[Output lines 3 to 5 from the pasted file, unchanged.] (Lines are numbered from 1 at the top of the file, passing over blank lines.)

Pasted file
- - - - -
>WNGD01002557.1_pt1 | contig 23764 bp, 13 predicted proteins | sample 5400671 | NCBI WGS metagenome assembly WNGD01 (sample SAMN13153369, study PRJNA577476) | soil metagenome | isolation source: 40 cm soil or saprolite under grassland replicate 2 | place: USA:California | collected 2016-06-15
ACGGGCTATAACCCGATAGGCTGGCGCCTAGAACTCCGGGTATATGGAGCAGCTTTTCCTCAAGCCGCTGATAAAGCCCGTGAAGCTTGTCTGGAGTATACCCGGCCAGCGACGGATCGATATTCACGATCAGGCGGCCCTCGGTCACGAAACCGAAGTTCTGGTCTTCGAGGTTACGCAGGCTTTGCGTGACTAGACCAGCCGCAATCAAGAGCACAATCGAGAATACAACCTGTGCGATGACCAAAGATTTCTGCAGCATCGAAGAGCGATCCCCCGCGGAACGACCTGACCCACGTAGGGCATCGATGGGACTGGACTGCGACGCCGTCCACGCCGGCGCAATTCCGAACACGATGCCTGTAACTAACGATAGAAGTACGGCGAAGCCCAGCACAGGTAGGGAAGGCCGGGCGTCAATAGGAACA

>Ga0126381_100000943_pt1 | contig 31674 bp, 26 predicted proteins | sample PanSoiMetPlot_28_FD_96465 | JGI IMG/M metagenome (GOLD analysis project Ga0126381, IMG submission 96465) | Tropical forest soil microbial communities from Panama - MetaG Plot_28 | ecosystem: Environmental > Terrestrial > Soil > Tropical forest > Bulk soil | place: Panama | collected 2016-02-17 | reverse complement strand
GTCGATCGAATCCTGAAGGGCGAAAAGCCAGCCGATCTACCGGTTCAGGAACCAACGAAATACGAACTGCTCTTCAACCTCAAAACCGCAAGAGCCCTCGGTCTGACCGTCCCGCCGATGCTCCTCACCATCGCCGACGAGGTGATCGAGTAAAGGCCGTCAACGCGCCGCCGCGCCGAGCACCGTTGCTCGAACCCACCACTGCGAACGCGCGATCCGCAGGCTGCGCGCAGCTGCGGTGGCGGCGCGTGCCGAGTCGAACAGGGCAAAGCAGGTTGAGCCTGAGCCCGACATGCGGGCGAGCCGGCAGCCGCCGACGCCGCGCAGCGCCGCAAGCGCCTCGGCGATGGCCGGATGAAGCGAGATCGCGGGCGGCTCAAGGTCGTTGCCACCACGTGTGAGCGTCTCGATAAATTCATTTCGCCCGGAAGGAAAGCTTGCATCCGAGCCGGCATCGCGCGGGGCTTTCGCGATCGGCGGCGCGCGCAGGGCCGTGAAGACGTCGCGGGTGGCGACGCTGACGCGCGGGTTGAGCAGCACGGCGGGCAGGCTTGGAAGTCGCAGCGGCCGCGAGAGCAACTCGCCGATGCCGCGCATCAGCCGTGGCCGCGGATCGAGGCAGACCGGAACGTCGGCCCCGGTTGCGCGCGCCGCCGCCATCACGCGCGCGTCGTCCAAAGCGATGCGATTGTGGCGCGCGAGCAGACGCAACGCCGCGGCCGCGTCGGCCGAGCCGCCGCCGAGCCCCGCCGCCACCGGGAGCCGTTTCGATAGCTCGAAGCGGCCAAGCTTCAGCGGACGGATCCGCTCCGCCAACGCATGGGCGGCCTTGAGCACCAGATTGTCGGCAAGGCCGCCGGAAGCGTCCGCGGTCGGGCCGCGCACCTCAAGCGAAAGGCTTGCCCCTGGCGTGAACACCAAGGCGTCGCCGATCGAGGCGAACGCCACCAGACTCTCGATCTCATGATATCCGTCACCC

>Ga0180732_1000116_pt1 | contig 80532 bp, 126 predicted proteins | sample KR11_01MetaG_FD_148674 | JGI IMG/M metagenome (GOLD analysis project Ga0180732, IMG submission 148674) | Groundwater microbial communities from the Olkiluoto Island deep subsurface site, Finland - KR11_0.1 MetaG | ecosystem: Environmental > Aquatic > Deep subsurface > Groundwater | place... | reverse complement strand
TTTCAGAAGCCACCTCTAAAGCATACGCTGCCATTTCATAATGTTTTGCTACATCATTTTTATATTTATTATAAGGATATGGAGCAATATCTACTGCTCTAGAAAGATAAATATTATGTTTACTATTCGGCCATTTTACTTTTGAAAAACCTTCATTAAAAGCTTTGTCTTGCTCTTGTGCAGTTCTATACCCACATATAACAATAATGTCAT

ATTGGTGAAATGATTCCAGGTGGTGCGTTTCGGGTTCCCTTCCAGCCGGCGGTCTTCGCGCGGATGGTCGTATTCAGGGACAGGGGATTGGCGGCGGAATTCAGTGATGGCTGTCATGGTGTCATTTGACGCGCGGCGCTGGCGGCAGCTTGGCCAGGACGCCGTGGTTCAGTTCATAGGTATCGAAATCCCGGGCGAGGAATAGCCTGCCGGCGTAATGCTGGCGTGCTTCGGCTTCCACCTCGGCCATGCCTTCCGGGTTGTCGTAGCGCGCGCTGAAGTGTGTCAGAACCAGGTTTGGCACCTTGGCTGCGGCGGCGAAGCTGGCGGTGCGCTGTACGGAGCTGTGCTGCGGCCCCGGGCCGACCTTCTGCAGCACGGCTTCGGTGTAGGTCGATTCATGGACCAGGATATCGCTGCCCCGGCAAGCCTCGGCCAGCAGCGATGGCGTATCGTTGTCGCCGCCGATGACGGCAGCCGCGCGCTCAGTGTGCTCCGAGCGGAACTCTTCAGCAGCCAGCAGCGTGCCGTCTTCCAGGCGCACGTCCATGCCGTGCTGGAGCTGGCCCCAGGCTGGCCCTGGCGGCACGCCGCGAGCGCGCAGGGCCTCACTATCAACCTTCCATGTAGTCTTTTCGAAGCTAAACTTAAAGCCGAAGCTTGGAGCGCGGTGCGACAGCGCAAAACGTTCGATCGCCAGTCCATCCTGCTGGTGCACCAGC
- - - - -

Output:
>Ga0126381_100000943_pt1 | contig 31674 bp, 26 predicted proteins | sample PanSoiMetPlot_28_FD_96465 | JGI IMG/M metagenome (GOLD analysis project Ga0126381, IMG submission 96465) | Tropical forest soil microbial communities from Panama - MetaG Plot_28 | ecosystem: Environmental > Terrestrial > Soil > Tropical forest > Bulk soil | place: Panama | collected 2016-02-17 | reverse complement strand
GTCGATCGAATCCTGAAGGGCGAAAAGCCAGCCGATCTACCGGTTCAGGAACCAACGAAATACGAACTGCTCTTCAACCTCAAAACCGCAAGAGCCCTCGGTCTGACCGTCCCGCCGATGCTCCTCACCATCGCCGACGAGGTGATCGAGTAAAGGCCGTCAACGCGCCGCCGCGCCGAGCACCGTTGCTCGAACCCACCACTGCGAACGCGCGATCCGCAGGCTGCGCGCAGCTGCGGTGGCGGCGCGTGCCGAGTCGAACAGGGCAAAGCAGGTTGAGCCTGAGCCCGACATGCGGGCGAGCCGGCAGCCGCCGACGCCGCGCAGCGCCGCAAGCGCCTCGGCGATGGCCGGATGAAGCGAGATCGCGGGCGGCTCAAGGTCGTTGCCACCACGTGTGAGCGTCTCGATAAATTCATTTCGCCCGGAAGGAAAGCTTGCATCCGAGCCGGCATCGCGCGGGGCTTTCGCGATCGGCGGCGCGCGCAGGGCCGTGAAGACGTCGCGGGTGGCGACGCTGACGCGCGGGTTGAGCAGCACGGCGGGCAGGCTTGGAAGTCGCAGCGGCCGCGAGAGCAACTCGCCGATGCCGCGCATCAGCCGTGGCCGCGGATCGAGGCAGACCGGAACGTCGGCCCCGGTTGCGCGCGCCGCCGCCATCACGCGCGCGTCGTCCAAAGCGATGCGATTGTGGCGCGCGAGCAGACGCAACGCCGCGGCCGCGTCGGCCGAGCCGCCGCCGAGCCCCGCCGCCACCGGGAGCCGTTTCGATAGCTCGAAGCGGCCAAGCTTCAGCGGACGGATCCGCTCCGCCAACGCATGGGCGGCCTTGAGCACCAGATTGTCGGCAAGGCCGCCGGAAGCGTCCGCGGTCGGGCCGCGCACCTCAAGCGAAAGGCTTGCCCCTGGCGTGAACACCAAGGCGTCGCCGATCGAGGCGAACGCCACCAGACTCTCGATCTCATGATATCCGTCACCC

>Ga0180732_1000116_pt1 | contig 80532 bp, 126 predicted proteins | sample KR11_01MetaG_FD_148674 | JGI IMG/M metagenome (GOLD analysis project Ga0180732, IMG submission 148674) | Groundwater microbial communities from the Olkiluoto Island deep subsurface site, Finland - KR11_0.1 MetaG | ecosystem: Environmental > Aquatic > Deep subsurface > Groundwater | place... | reverse complement strand